The amount of land in the council area under timber production more than doubled during the current reporting period (an increase of about 80 hectares), due to a private softwood plantation being established on the council area's western boundary. This land was predominantly privately owned bushland before its conversion to plantation.
The area of bushland appeared to decrease by 910 hectares during the current reporting period, after decreasing by about 70 hectares between 1997 and 2000 (see Table 1). The change was predominantly due to bushland areas being dedicated within reserves (see Conservation) and mapped as conservation in 2004 rather than as bushland, and thus did not reflect an actual decrease in bushland on the ground. A small area of bushland was lost, however, when it was converted to rural residential (see Agriculture).
The area of land under conservation increased by 888 hectares in the current reporting period (see Figure 3), and represented a significant increase in the area of conservation lands within the council area.
- About 822 hectares of land land (shown as bushland in 1997 and 2000) was transferred from Crown land to nature reserves under the Southern Comprehensive Regional Assessment (CRA) to help develop a comprehensive, adequate and representative reserve system to protect forest ecosystems and conserve biodiversity. Three new nature reserves were created—Cuumbeun, Stony Creek and Wanna Wanna. (For more information about this process, see www.racac.nsw.gov.au/overview/cras.shtml).
- About 66 hectares of freehold land (previously mapped as agriculture and urban) were added to the existing Queanbeyan Nature Reserve through the NSW National Parks and Wildlife Service's ongoing reserve acquisition program. This reserve was the only formal reserve in the city council area at the beginning of the reporting period, and comprised only two hectares at that time.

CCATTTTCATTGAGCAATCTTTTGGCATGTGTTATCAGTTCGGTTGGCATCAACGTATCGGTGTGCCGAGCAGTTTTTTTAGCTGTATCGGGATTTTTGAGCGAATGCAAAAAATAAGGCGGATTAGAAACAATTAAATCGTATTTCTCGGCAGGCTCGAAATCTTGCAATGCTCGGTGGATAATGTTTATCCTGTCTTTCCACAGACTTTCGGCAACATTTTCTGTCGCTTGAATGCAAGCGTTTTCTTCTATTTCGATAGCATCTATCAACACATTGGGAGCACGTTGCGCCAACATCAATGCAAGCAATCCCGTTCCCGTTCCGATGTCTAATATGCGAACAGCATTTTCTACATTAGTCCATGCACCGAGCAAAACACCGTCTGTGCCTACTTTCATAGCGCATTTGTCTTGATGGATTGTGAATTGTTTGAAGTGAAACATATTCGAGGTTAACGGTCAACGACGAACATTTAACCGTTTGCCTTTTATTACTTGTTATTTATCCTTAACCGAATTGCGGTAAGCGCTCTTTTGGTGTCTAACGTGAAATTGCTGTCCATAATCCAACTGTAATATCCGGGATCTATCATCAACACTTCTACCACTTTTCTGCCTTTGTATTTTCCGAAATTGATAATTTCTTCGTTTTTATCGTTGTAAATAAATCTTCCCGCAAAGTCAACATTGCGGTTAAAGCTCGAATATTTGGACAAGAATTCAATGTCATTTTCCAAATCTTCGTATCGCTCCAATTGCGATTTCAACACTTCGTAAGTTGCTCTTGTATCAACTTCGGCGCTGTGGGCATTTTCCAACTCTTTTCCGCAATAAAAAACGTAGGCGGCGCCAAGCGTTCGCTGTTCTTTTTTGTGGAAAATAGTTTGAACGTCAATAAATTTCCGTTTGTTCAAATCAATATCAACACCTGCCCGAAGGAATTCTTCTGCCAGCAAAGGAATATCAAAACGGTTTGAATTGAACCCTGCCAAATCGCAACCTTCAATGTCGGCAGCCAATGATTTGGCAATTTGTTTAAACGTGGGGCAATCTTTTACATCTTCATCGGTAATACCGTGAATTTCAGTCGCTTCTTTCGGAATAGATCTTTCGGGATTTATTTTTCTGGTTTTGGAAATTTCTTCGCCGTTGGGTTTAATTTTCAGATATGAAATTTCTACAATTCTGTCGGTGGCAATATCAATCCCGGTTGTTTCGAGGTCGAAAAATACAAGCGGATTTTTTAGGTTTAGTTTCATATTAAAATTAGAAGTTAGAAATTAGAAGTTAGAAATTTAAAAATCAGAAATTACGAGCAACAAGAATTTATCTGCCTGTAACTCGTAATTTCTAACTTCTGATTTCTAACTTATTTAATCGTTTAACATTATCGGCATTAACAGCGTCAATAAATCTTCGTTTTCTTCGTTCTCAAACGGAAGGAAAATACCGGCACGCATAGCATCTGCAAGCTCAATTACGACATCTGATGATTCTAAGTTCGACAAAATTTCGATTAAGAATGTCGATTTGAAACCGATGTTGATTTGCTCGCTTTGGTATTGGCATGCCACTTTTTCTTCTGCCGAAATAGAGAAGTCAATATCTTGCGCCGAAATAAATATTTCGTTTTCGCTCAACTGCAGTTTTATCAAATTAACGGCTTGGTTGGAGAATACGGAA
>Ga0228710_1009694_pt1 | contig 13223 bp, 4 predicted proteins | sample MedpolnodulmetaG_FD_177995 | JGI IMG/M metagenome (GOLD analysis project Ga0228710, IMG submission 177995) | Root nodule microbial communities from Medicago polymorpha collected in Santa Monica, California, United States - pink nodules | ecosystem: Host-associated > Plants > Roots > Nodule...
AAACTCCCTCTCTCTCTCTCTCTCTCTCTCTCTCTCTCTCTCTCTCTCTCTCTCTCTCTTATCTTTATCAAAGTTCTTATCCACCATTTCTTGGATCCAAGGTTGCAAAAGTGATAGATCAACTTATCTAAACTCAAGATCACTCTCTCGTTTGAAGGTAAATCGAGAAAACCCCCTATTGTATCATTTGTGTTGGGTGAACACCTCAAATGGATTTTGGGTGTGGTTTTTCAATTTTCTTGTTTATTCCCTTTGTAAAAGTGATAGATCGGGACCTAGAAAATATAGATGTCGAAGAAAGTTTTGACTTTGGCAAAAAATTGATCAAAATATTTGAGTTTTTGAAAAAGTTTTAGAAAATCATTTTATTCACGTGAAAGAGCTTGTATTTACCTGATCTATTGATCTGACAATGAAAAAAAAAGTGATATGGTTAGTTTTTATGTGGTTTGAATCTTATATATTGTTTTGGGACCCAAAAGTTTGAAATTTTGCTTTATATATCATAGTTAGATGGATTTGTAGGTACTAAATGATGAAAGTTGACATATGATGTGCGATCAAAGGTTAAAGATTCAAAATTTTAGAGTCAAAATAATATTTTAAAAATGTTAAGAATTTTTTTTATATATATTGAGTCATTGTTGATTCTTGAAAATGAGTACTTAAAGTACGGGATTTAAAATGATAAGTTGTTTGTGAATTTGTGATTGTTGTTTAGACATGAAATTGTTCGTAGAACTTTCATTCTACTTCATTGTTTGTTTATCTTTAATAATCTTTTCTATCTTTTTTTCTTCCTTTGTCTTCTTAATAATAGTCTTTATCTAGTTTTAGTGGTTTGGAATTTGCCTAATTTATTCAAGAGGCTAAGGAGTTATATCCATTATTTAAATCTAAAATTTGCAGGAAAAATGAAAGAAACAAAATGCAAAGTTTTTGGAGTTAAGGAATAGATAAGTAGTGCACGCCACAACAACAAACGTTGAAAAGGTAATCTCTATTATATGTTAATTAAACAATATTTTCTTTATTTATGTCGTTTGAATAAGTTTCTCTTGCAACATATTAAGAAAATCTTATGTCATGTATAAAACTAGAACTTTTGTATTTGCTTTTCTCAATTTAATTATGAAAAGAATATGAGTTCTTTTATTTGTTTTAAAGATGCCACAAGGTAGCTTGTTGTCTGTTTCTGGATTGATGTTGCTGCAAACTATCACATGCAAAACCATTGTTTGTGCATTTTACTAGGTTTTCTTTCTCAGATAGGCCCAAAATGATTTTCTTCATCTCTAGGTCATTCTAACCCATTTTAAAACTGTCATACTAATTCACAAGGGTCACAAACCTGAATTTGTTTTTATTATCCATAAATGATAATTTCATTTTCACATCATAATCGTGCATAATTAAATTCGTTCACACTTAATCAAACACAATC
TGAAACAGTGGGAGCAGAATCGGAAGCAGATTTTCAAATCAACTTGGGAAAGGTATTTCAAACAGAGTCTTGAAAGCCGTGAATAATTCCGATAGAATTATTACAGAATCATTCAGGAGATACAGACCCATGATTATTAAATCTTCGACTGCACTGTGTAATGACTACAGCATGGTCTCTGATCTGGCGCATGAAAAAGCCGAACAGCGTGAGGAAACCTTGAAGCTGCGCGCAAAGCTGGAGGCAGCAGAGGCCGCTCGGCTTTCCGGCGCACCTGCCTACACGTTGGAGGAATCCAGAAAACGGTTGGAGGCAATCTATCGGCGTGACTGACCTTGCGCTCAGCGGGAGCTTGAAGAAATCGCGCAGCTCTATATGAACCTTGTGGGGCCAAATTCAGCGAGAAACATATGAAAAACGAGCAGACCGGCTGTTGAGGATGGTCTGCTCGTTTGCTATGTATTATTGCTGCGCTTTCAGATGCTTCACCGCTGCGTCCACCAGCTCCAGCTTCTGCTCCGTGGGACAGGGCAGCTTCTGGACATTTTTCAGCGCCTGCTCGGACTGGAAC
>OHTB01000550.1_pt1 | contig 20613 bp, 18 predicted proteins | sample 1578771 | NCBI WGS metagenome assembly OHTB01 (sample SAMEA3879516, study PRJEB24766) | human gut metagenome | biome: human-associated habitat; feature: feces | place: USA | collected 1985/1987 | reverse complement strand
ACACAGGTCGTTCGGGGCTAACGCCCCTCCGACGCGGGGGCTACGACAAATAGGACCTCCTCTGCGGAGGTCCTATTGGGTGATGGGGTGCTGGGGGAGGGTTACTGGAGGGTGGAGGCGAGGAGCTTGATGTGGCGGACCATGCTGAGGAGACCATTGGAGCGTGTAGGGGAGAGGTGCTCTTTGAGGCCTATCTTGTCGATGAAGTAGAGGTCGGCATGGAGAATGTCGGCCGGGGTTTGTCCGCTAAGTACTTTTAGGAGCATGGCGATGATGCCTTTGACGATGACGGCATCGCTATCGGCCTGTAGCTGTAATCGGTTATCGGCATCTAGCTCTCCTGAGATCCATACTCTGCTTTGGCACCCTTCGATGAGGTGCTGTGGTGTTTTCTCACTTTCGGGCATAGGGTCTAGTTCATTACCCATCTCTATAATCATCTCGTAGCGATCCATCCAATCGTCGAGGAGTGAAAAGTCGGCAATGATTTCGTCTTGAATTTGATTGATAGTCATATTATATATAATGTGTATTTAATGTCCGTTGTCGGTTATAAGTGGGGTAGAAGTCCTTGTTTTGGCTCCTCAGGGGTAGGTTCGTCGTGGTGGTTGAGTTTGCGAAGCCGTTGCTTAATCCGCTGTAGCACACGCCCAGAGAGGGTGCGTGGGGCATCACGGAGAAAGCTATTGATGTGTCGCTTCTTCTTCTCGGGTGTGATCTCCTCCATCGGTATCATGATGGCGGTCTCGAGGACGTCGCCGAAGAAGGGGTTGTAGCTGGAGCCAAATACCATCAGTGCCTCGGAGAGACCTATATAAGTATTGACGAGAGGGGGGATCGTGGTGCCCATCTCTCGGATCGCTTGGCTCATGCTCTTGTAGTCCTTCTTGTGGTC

The area of land under environmental protection zoning remained stable during the current reporting period (see Figure 3).
Source: see About the data
The area of land zoned for industrial uses in the council area decreased by about 15 hectares during the current reporting period due to its conversion to residential zonings (see Figure 4). These lands included the Dodsworth area (the Old Brickworks and adjoining lands, and McPherson's land) and the old CSR Humes site in the west of the council area (QCC 2004).
As very limited immediate opportunities exist for expansion of the urban area within Queanbeyan City, developers have tended to redevelop single urban dwellings into multi-storey medium density residences such as units (QCC 2004). As the population of the city has increased, this has partially accommodated the demand for housing within the Queanbeyan area (QCC 2004). Council reported in 2004 that most broad-acre residential development within the council area at that time was occurring in the Jerrabomberra, North Terrace and parts of Dodsworth (QCC 2004).